Break out the skis, dust off the snowboards, and get ready to plow the powder.
Wiping snow off his graying mustache, the man in a cobalt blue, weatherproof jacket said to his friends, “Are we crazy or what? It’s really snowing.”
“Yeah,” the other replied, as he slid toward the lift. “Just look at that powder.”
All three were obvious mid-lifers, as was more than 70 percent of the lunchtime crowd in Jack’s, a slopeside restaurant at Copper Mountain, Colorado.
Although ads in ski and snowboard magazines suggest that everyone on the slopes is younger than 35, the reality is that a significant portion of the skiing population (and even a number of snowboarders) is older. An increase in visitors 45 and older and the continuing aging of the visitor base are among the most prominent trends in snow riding, according to the 2008 national demographic study done by the National Ski Area Association in conjunction with research firm RRC Associates of Boulder, Colorado.
More-mature slope runners have different needs and wants. Here’s a guide:
Tips for the first day on the slopes
Midlife skiers and riders navigate those first ski days of the season more gingerly than they did when younger. You’ll see them stretching their quads and hamstrings either at the base or the top of the lift before that first run. For specifics on how to warm up and stretch properly, visit www.winterfeelsgood.com.
Savvy skiers and riders in this age group wear helmets and take a Camelbak or another hydration system on the slopes and sip water while riding lifts.
Once heading downhill, some mid-lifers confess they plot their days on the slopes differently than they did in past years.
“Now, I take a few warm-up runs before trying anything more difficult. And I find places I’m familiar with more than I used to because it gives me a sense of security,” one baby boomer admits.
“I no longer ski a full day because I prefer quality” over cost per run, says another. “Now I’m willing to take more time for lunch.”
So when do you decide your ski day is over?
“If at any time I think I’m going to take ‘just one more run,’ I’ve already taken it,” he says.
Peer-grouping in packages, classes, and clinics
Classes, clinics, and multi-day packages for mid-lifers are booming. Some, such as Sun Valley’s Prime Time weeks, are excuses to rat-pack for a week. Others offer opportunities to improve one’s skiing significantly. For example, in programs such as Bumps for Boomers, run by Joe Nevin at the Ski & Snowboard Schools of Aspen/Snowmass, smart boomers are learning to flow like water through the bumps instead of knocking aging knees. Participants use ski boards (equipment considerably shorter than conventional skis) during the two- and three-day sessions.
“We teach aging baby boomers the three essential skills that enable them to quickly move off groomed runs and safely ski the entire mountain,” says Mr. Nevin. “We emphasize balance and control rather than fast skiing, and we use techniques that reduce both fatigue and stress to aging joints.”
Does it work?
Dr. Rose Ries, 52, a Philadelphia-based psychiatrist who has taken three clinics and a private Bumps for Boomers lesson from Nevin, says, “The beauty of it is that he is teaching advanced stuff — that is, how to ski moguls — yet it is sort of a return to basics concept because I can tell you that many students show up thinking they’re solid intermediates, and it turns out that they had not grasped the fundamentals prior to signing up for the course. I was one of them…. It has made skiing bumps safe for me. To know that I will not hurt myself in the bumps from lack of control is to know that I will have many more happy years of skiing ahead of me.”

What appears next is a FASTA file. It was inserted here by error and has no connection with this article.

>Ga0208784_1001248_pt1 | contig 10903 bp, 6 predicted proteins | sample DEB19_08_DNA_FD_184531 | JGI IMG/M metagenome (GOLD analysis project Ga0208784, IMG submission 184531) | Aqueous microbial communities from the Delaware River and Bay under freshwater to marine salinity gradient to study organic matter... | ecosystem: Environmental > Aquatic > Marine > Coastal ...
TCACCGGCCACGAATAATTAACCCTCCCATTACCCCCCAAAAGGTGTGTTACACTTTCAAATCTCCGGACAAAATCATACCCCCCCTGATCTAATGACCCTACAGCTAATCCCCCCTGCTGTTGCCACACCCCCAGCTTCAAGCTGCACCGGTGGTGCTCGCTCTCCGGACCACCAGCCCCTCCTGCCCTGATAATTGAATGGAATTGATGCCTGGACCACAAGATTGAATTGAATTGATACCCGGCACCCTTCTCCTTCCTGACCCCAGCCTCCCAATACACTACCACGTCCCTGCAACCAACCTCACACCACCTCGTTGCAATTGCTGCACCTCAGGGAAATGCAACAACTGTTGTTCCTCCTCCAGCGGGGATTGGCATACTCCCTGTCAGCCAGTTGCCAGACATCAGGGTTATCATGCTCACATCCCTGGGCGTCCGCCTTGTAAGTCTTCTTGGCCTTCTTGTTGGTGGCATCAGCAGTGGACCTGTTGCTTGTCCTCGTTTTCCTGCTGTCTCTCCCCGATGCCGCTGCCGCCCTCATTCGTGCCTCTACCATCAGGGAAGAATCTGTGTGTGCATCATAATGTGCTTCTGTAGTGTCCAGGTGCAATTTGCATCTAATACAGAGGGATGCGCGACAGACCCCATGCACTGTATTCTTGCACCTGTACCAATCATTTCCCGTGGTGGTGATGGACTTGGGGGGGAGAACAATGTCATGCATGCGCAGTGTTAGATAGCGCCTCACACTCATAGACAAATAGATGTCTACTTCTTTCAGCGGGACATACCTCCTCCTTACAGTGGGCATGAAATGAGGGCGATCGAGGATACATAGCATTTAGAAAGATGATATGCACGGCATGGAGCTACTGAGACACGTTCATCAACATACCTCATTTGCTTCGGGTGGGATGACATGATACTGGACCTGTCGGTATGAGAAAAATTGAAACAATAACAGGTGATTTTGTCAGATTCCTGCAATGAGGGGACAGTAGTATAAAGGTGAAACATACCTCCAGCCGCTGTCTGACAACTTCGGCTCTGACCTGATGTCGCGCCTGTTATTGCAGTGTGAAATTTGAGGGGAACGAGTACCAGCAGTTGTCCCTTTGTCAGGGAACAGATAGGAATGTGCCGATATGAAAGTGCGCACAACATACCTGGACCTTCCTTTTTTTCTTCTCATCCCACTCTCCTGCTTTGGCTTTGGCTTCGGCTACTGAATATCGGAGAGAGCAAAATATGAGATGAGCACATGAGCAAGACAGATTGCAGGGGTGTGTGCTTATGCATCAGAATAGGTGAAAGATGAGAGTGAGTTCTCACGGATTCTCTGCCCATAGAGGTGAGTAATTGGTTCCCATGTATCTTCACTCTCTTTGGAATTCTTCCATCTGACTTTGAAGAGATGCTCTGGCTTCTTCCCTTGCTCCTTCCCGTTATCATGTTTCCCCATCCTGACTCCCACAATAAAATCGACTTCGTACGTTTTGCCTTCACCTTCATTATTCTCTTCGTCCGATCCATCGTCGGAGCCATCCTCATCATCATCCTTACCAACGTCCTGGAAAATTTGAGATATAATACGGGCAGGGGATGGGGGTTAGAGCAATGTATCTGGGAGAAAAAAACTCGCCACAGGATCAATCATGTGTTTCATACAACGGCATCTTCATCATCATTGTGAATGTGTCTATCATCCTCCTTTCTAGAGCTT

All together now
The 50-plus ski-and-ride crowd plays and parties in large numbers. Membership in Over the Hill Gang International (othgi.com) is open to individuals and couples if one spouse is at least 50 years old. The group runs weekly ski days at several Colorado resorts every winter and has a directory with hundreds of benefits, including discounts on lift tickets, lodging, and equipment rentals.
Gear for boomers
Toss out your old gear, because the newer equipment is so much more body-friendly. The new-technology equipment allows baby boomers and older skiers to use much less effort, because the skis are easier to turn and more stable. With these skis, you need only make small, precise movements to steer them through bumps or make wide carved turns.
Today’s boots are also designed differently to mesh with the new-shaped skis. The newer boots
have a softer forward flex but are stiffer laterally, so it takes only a small movement to take the skis from one edge to the other. The bonus: Boots are more comfortable because there’s less need for a continuous forward lean.
Try out new models of skis or snowboards on your next trip. Unless you ski more than 15 days a year, renting the latest high-performance skis and snowboards is more economical than owning your own gear. If you’re taking a short trip, it may actually be cheaper or equal in price to rent versus paying checked baggage fees for bringing skis or a snowboard.
If you decide to rent equipment, www.rentskis.com has outlets in dozens of ski resorts in the Western United States and Canada. Choose from a variety of packages you can order online or via toll-free numbers so that the equipment is waiting for you at a local ski shop when you arrive at the resort. Contact www.skibutlers.com if you want rental gear brought to your lodging at more than 25 resorts.